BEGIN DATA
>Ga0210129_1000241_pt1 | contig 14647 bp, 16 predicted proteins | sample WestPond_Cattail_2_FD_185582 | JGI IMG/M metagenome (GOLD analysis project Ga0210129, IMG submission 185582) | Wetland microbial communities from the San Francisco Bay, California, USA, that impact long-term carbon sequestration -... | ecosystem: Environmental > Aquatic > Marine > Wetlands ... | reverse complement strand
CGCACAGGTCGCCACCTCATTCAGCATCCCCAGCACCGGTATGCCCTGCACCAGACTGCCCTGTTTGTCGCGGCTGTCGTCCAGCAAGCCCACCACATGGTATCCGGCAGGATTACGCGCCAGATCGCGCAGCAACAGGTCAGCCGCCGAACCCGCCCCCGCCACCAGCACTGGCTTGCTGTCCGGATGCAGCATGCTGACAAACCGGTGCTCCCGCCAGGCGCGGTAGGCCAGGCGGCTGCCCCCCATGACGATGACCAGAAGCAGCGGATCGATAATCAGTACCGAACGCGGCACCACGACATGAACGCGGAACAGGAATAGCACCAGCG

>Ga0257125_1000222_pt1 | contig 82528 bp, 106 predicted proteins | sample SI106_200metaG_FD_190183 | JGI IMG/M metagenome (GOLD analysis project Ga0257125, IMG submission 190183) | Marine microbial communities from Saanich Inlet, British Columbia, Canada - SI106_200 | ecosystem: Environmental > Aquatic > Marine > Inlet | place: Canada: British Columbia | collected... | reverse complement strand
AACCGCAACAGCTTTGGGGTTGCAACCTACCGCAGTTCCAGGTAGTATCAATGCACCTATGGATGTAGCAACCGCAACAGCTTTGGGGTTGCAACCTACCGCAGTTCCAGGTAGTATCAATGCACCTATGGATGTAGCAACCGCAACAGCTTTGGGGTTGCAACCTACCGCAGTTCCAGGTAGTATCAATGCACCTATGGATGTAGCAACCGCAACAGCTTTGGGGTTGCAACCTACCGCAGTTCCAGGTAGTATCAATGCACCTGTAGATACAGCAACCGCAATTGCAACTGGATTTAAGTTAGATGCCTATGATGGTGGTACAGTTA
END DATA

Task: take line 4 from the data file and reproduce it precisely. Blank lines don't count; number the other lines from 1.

AACCGCAACAGCTTTGGGGTTGCAACCTACCGCAGTTCCAGGTAGTATCAATGCACCTATGGATGTAGCAACCGCAACAGCTTTGGGGTTGCAACCTACCGCAGTTCCAGGTAGTATCAATGCACCTATGGATGTAGCAACCGCAACAGCTTTGGGGTTGCAACCTACCGCAGTTCCAGGTAGTATCAATGCACCTATGGATGTAGCAACCGCAACAGCTTTGGGGTTGCAACCTACCGCAGTTCCAGGTAGTATCAATGCACCTGTAGATACAGCAACCGCAATTGCAACTGGATTTAAGTTAGATGCCTATGATGGTGGTACAGTTA